Elizabeth Barrett Browning was one of the most prominent poets of the Victorian era. Her poetry was widely popular in both England and the United States during her lifetime. A collection of her last poems was published by her husband, Robert Browning, shortly after her death.-Early life:Members...

", While Sargon is often credited with the first true empire, Lugal-Zage-Si preceded him; after coming to power in Umma he had conquered or otherwise come into possession of Ur, Uruk, Nippur
Nippur
Nippur was one of the most ancient of all the Sumerian cities. It was the special seat of the worship of the Sumerian god Enlil, the "Lord Wind," ruler of the cosmos subject to An alone...

, and Lagash
Lagash
Lagash is located northwest of the junction of the Euphrates and Tigris rivers and east of Uruk, about east of the modern town of Ash Shatrah. Lagash was one of the oldest cities of the Ancient Near East...

. Lugal-Zage-Si claimed rulership over lands as far away as the Mediterranean.

Wars in the northwest and east

Shortly after securing Sumer, Sargon embarked on a series of campaigns to subjugate the entire Fertile Crescent
Fertile Crescent
The Fertile Crescent, nicknamed "The Cradle of Civilization" for the fact the first civilizations started there, is a crescent-shaped region containing the comparatively moist and fertile land of otherwise arid and semi-arid Western Asia. The term was first used by University of Chicago...

. According to the Chronicle of Early Kings, a later Babylonian historiographical text:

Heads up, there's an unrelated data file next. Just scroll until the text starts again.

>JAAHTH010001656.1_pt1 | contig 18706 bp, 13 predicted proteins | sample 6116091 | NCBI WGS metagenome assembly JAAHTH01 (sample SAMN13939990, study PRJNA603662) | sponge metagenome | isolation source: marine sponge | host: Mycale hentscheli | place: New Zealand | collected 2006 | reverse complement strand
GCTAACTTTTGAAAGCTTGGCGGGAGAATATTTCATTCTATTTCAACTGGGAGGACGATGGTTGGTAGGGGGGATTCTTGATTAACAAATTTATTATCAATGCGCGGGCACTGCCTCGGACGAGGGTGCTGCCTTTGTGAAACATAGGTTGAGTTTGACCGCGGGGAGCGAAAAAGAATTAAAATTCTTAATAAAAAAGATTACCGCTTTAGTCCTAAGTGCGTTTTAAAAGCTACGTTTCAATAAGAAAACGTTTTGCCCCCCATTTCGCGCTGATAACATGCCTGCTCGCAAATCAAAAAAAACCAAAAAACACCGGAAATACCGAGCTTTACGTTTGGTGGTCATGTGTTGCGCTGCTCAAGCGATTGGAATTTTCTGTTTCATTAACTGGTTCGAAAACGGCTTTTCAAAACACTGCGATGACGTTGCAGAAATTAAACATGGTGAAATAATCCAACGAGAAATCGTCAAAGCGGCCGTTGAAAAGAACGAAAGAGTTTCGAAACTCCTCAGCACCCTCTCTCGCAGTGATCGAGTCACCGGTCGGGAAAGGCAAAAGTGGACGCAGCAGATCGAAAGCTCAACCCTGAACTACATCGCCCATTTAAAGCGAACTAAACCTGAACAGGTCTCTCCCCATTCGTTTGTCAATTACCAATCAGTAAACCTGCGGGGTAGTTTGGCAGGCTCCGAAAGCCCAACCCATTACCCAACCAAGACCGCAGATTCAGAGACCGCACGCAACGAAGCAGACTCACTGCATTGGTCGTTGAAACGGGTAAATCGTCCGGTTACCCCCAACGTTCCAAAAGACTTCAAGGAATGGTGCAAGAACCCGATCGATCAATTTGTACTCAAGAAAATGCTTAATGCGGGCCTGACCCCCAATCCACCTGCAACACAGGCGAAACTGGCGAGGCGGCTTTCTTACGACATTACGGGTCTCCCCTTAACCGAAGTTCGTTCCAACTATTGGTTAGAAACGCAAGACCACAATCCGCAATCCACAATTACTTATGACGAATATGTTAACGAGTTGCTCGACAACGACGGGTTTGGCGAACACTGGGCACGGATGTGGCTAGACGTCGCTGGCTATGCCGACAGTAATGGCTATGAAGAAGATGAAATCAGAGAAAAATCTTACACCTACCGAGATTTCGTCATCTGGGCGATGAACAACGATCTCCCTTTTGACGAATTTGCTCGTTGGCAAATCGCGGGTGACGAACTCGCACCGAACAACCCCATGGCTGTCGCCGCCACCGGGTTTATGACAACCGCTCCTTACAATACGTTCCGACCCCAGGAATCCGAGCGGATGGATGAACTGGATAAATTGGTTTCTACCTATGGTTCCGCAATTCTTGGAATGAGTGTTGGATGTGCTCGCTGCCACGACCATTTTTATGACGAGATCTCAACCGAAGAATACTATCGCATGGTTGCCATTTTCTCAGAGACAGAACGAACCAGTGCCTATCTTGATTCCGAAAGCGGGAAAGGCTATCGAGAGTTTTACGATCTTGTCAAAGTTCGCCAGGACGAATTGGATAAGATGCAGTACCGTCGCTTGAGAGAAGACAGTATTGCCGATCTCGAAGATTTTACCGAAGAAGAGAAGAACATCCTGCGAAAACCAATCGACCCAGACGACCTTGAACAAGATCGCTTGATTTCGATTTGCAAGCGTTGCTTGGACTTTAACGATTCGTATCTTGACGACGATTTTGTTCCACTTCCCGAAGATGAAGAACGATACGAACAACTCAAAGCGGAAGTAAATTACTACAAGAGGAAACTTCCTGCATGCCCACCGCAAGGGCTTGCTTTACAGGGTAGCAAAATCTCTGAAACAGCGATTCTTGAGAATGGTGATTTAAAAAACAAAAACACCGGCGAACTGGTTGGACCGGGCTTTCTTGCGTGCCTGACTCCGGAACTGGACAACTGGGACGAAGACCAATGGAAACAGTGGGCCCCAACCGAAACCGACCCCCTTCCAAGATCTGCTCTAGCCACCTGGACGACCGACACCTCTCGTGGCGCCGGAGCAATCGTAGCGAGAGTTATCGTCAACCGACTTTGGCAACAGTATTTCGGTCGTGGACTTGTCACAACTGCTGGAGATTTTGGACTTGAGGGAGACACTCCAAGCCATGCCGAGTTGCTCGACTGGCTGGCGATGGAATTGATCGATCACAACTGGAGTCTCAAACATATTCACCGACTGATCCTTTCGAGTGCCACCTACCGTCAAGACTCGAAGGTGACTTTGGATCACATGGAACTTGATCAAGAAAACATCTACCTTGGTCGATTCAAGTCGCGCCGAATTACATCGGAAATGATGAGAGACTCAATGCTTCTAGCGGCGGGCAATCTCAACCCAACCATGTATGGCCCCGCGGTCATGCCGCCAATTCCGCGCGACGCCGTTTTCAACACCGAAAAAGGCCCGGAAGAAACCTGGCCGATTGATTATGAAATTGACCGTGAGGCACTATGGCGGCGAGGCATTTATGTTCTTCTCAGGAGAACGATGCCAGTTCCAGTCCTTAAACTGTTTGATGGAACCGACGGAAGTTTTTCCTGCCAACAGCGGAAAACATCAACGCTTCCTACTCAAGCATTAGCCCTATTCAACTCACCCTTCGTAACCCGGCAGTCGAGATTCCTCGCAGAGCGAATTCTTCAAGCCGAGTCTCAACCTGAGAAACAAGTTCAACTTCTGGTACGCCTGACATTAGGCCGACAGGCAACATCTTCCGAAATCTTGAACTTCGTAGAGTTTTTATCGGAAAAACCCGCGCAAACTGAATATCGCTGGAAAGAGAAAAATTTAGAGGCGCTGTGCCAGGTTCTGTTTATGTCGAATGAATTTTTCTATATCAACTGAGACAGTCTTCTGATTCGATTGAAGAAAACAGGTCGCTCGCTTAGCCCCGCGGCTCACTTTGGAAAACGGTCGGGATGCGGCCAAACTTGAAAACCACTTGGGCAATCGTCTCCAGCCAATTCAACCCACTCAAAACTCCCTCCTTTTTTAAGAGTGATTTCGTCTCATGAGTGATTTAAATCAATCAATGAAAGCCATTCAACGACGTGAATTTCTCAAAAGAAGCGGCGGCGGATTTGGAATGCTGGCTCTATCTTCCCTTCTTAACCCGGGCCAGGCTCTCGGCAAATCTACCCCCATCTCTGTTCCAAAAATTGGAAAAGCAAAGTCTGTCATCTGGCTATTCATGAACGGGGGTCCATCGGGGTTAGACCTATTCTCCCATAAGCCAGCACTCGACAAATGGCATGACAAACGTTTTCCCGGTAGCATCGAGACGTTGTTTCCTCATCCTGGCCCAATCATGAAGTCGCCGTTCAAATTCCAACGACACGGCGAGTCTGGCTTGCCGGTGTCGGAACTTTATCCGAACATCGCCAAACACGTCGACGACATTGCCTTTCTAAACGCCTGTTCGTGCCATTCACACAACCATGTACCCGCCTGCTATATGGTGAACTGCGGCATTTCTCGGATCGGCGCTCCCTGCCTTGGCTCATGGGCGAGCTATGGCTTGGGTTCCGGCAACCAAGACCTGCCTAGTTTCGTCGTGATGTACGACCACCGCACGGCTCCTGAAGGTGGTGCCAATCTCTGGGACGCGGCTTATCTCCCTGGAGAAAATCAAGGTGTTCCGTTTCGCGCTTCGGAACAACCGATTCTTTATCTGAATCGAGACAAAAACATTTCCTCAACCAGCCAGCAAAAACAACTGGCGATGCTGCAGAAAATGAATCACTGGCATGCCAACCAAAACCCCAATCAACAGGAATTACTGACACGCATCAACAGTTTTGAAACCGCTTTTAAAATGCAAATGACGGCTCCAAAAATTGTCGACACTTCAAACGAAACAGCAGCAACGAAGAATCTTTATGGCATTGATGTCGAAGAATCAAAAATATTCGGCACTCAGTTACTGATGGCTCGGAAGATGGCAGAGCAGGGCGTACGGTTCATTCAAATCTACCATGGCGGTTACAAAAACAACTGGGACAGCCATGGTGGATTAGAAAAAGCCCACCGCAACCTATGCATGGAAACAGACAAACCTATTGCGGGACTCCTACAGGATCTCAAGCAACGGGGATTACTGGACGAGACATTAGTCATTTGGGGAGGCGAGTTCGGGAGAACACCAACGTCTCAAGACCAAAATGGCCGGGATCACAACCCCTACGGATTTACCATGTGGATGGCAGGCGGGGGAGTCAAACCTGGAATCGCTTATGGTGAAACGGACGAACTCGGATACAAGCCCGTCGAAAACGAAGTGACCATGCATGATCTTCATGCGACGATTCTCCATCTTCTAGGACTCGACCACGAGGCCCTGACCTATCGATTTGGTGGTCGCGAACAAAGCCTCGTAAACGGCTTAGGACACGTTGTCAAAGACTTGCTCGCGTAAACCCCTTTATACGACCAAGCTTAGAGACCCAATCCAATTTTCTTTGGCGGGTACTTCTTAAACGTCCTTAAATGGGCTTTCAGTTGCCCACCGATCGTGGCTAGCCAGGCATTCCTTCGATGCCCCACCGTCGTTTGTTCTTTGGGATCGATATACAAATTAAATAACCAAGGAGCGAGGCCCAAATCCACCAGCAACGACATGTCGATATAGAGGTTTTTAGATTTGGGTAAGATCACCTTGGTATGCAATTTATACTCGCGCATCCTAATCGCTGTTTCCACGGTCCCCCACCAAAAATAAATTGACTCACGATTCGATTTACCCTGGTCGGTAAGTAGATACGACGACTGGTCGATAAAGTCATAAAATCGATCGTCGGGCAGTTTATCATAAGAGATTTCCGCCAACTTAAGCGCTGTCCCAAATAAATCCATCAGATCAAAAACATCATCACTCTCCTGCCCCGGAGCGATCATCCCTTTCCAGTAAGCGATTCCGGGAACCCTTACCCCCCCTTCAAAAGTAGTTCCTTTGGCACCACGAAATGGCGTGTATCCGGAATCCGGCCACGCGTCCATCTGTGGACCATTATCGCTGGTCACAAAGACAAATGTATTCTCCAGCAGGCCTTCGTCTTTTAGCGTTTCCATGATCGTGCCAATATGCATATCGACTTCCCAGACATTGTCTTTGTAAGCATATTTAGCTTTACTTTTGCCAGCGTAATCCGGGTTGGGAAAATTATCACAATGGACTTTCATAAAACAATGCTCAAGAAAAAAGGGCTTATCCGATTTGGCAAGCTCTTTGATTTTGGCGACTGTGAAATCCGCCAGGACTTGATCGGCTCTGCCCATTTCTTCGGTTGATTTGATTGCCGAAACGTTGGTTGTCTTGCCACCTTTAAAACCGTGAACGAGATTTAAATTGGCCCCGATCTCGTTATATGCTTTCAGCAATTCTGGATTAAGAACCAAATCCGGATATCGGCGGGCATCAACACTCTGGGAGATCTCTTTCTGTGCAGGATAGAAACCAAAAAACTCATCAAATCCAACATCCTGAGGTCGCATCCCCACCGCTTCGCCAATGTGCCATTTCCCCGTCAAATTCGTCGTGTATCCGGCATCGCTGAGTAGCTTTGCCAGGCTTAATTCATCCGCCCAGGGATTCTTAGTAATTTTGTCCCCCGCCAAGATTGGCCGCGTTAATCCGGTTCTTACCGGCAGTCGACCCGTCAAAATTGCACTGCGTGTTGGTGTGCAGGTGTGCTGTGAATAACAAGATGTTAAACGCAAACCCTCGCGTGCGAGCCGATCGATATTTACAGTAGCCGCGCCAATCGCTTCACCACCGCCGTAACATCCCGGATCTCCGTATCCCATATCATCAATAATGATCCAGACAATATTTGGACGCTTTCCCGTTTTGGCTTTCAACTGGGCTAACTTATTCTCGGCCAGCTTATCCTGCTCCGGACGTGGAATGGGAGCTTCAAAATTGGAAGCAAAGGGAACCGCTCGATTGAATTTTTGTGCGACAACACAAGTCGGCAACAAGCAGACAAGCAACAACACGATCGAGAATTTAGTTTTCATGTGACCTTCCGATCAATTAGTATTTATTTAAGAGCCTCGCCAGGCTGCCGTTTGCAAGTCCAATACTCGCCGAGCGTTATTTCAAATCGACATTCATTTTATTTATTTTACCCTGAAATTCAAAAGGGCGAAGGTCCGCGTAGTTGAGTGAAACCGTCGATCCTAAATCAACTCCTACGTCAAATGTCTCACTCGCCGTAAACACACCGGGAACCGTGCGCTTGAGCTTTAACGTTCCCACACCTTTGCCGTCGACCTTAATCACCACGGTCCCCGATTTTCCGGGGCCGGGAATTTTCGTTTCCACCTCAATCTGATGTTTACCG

Sargon captured Mari
Mari, Syria
Mari was an ancient Sumerian and Amorite city, located 11 kilometers north-west of the modern town of Abu Kamal on the western bank of Euphrates river, some 120 km southeast of Deir ez-Zor, Syria...

, Yarmuti, and Ebla
Ebla
Ebla Idlib Governorate, Syria) was an ancient city about southwest of Aleppo. It was an important city-state in two periods, first in the late third millennium BC, then again between 1800 and 1650 BC....

 as far as the Cedar Forest
Lebanon
Lebanon , officially the Republic of LebanonRepublic of Lebanon is the most common term used by Lebanese government agencies. The term Lebanese Republic, a literal translation of the official Arabic and French names that is not used in today's world. Arabic is the most common language spoken among...

 (Amanus) and the silver mountain (Taurus
Taurus Mountains
Taurus Mountains are a mountain complex in southern Turkey, dividing the Mediterranean coastal region of southern Turkey from the central Anatolian Plateau. The system extends along a curve from Lake Eğirdir in the west to the upper reaches of the Euphrates and Tigris rivers in the east...